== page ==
There is no sound quite like the trilling of a telephone on draft day, a beautiful noise with the power to transform anxiety into fulfillment. When the call came for Drew Brees at 3:30 last Saturday afternoon, the former Purdue quarterback was washing dishes in his kitchen, trying to distract himself from the torture of waiting. The cordless handset chirped twice before Brees's girlfriend, Brittany Dudchenko, snatched it off the living-room floor and shouted, "Drew, the phone's ringing!" On the television screen disembodied voices informed viewers that the San Diego Chargers were next on the draft clock, with the first pick of the second round, the 32nd overall. The room became a still life.
This is how the waiting ends. Nearly 16 weeks after playing his final college game, Brees would at last find out where football would take him next. It had been a strange and tumultuous time, spent in a no-man's land between collegian and professional, where a player's stock rises and falls, buoying him one week, mocking him the next. For Brees the ride had been measured in increments as short as an eighth of an inch in height and as long as the 70 yards a ball sails when thrown by a passer with an NFL-approved arm. He had juggled the demands of a college curriculum and those of 31 NFL teams, and never had he felt in control.
JANUARY 1, PASADENA
Brees's college career ends on the pristine grass of the Rose Bowl, where Purdue loses 34-24 to Washington. Brees completes 23 of 39 passes for 275 yards and two touchdowns, but his counterpart, Huskies senior Marques Tuiasosopo, completes 16 of 22 for 138 yards and a touchdown, runs for 75 yards and another touchdown and is named the game's MVP.
Brees could be deflated, but he's not. When he decided a year earlier to return for his senior season, he set his mind on winning the Big Ten and playing in the Rose Bowl. Purdue had done neither in 32 years. "How many players can set goals like that and achieve them?" Brees says. In the locker room, and outside the stadium, he implores teammates to take pride in the season. "Don't let this ruin what we did this year," he tells them.
Brees leaves Purdue as the most productive quarterback in Big Ten history, with league records for career passing yards (11,792) and touchdown passes (90) among his 34 school, conference and NCAA marks. He threw for only 232 yards as a freshman, yet only three college quarterbacks have amassed more total yards than Brees. "No regrets," he says. "I wouldn't do a thing differently."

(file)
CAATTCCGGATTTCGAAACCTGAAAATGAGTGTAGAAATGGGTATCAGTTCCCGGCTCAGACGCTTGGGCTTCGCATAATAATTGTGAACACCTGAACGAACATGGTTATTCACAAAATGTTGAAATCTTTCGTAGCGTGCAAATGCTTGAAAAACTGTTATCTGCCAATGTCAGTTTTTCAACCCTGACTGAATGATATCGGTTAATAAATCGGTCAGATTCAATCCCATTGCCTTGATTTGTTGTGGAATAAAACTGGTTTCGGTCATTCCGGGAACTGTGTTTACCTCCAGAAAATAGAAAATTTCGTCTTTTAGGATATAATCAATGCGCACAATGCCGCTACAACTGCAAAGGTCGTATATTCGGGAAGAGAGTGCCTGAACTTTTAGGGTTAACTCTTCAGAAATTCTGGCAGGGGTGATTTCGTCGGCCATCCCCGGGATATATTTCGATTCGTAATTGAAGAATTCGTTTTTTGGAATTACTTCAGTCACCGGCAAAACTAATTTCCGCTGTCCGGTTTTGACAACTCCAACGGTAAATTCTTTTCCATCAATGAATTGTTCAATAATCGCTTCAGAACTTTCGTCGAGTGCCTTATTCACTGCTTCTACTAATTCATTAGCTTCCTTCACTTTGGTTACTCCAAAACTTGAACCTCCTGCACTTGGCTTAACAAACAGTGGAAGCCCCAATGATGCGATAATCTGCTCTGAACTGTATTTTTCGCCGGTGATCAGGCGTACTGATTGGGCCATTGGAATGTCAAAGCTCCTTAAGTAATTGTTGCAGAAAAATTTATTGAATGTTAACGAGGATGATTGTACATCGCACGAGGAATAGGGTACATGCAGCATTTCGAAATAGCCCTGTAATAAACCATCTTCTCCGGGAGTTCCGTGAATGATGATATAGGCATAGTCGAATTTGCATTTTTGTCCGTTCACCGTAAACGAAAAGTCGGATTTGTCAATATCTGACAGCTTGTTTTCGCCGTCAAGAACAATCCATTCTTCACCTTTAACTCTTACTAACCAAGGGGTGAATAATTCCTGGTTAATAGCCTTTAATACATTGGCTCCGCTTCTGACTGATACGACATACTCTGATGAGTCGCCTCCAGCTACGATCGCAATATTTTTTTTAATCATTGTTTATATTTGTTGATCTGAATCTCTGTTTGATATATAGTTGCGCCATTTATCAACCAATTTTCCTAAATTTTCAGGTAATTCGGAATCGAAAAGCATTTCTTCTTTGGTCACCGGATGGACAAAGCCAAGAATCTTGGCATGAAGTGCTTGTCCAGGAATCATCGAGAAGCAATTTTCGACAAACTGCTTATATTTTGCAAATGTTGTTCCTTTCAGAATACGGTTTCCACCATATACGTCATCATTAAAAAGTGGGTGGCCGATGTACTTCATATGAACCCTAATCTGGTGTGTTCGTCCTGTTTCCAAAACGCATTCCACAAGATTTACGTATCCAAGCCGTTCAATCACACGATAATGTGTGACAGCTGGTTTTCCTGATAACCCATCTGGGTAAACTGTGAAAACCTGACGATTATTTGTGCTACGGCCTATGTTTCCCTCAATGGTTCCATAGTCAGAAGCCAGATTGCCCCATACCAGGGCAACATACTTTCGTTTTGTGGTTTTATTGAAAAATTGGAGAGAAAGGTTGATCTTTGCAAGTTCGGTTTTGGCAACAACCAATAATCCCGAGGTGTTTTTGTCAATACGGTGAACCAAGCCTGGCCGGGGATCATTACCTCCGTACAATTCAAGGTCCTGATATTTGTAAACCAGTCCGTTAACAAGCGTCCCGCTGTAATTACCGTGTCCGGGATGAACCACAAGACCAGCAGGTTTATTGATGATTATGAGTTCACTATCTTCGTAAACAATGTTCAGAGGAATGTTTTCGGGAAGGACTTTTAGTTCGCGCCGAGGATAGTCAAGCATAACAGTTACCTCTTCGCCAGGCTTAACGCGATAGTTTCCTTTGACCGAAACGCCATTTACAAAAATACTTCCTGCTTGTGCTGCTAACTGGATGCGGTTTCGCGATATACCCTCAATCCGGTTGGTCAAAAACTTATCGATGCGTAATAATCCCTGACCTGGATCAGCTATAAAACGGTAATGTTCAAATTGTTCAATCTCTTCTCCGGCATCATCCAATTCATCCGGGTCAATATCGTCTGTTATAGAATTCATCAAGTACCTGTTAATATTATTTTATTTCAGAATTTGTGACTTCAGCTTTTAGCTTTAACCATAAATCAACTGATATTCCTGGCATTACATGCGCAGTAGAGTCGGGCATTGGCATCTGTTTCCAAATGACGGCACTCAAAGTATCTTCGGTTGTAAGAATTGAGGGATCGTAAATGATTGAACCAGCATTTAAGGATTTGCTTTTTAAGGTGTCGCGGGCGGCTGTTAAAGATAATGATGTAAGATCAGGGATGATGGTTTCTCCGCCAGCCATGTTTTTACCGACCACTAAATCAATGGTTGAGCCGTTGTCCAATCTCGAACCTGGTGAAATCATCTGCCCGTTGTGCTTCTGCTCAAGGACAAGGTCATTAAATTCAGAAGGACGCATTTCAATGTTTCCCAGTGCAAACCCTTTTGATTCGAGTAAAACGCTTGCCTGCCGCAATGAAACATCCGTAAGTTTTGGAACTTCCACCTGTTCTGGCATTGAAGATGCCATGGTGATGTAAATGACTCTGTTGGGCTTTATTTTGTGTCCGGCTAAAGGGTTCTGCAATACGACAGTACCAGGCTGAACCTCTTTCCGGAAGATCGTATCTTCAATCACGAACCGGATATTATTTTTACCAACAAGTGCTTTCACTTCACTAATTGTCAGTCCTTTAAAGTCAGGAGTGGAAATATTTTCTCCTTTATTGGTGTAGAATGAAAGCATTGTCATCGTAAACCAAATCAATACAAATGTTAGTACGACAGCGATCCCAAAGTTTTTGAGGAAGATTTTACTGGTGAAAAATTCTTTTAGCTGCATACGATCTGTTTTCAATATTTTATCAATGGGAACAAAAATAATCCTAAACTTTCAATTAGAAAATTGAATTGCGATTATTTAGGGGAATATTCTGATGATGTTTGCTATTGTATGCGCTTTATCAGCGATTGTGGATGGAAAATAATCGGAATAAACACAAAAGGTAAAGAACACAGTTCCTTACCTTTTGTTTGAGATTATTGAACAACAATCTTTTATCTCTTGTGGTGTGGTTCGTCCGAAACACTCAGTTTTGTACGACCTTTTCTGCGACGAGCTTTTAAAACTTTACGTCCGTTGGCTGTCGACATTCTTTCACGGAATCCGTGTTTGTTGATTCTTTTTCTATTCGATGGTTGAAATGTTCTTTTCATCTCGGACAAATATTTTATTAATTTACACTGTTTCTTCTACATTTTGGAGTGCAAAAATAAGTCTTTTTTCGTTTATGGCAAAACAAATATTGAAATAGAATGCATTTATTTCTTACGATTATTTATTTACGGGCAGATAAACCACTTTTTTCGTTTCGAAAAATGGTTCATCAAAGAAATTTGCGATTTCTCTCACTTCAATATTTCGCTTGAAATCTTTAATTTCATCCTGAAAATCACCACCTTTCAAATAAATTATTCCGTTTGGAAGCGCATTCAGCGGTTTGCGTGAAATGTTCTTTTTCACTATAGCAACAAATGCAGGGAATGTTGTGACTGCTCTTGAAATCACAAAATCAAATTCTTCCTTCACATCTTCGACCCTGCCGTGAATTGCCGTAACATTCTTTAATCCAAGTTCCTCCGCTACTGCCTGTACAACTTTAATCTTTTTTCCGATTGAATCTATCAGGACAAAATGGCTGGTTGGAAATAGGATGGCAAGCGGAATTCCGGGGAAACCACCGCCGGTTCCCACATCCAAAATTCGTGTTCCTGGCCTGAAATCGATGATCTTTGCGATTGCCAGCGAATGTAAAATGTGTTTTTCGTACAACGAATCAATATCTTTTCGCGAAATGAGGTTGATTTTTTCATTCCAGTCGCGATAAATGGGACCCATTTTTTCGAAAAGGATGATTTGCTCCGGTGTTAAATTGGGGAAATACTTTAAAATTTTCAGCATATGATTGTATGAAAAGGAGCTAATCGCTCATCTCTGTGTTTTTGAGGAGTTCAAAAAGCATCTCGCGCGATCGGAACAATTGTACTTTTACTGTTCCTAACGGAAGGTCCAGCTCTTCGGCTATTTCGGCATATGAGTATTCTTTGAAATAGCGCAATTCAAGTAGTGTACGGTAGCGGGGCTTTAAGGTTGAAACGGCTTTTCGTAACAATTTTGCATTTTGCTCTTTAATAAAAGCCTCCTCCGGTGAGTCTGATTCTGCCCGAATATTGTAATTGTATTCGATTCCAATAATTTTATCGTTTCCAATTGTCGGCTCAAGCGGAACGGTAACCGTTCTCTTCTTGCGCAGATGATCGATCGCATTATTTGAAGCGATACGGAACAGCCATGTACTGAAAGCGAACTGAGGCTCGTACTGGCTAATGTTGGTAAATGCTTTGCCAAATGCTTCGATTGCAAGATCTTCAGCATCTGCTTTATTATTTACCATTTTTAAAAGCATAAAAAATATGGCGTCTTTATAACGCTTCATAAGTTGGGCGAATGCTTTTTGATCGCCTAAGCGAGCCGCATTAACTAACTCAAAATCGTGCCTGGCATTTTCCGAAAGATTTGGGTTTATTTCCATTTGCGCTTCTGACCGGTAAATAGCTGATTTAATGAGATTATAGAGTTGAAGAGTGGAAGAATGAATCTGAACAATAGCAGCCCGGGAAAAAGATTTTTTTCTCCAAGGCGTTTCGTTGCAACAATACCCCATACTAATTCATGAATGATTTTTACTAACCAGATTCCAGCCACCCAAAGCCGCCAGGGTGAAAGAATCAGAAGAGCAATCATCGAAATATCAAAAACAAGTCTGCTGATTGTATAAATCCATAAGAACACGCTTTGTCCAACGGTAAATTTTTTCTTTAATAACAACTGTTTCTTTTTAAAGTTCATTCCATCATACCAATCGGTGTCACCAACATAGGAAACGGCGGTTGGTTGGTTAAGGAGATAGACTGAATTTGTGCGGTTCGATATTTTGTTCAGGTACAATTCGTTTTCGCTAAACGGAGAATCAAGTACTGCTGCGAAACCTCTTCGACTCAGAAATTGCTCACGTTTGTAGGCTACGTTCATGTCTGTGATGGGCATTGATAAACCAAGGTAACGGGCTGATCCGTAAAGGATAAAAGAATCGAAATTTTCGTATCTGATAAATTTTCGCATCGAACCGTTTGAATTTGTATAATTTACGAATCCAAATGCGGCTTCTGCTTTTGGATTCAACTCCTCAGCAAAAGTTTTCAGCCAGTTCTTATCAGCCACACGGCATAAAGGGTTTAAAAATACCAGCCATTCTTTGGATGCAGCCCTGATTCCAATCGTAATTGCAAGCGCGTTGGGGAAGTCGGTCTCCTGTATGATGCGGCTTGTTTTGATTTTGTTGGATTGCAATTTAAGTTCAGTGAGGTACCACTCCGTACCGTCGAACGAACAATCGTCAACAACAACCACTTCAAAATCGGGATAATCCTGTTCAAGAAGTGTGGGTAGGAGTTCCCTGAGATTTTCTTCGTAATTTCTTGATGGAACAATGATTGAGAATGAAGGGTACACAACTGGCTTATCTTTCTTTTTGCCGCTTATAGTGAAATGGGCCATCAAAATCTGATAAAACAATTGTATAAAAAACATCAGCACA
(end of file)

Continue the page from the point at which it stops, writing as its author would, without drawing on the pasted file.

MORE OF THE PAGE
JANUARY 3-5, AUSTIN
Brees's transition from amateur to professional is almost instantaneous. He is home in Austin to deliberate with his parents on the choice of an agent. Mina and Chip Brees, who are divorced, are both attorneys. Agents have chased Drew since his sophomore year, when he became Purdue's starting quarterback and passed for 3,983 yards and 39 touchdowns. Player representation is a cutthroat business; there are more than 1,100 NFL-approved agents, far more than players entering the league each year. Brees's parents shielded him from overtures. By the start of his senior year, only three suitors remained in the race: Tom Condon of IMG, Texas-based Vann McElroy, and Leigh Steinberg.
Brees met with Steinberg at a motel near the Purdue campus in West Lafayette, Ind., in August, one week before the start of fall practice. Steinberg showed him the rookie contracts he negotiated for Drew Bledsoe, Jake Plummer and Ryan Leaf. "It was impressive," Brees says. "The guy seemed pretty innovative in the way he structured things." Brees also saw McElroy last summer but did not sit down with Condon until November, after Purdue's last regular-season game.
In the end Brees chooses Condon, with whom he feels he has a better personal connection than with McElroy or Steinberg. Brees is also swayed by the fact that IMG has 35 offices around the country—"Wherever I play, they'll be close," he says—and by the agency's commercial connections, but his decision is based largely on instinct. "I got a good feel from the IMG guys," he says. It will be widely speculated that Brees chose Condon because Condon represents Peyton Manning, who is a friend of Brees's. Not true. "I haven't talked to Peyton in months," says Brees. "He got a new cell phone, and I don't have the number."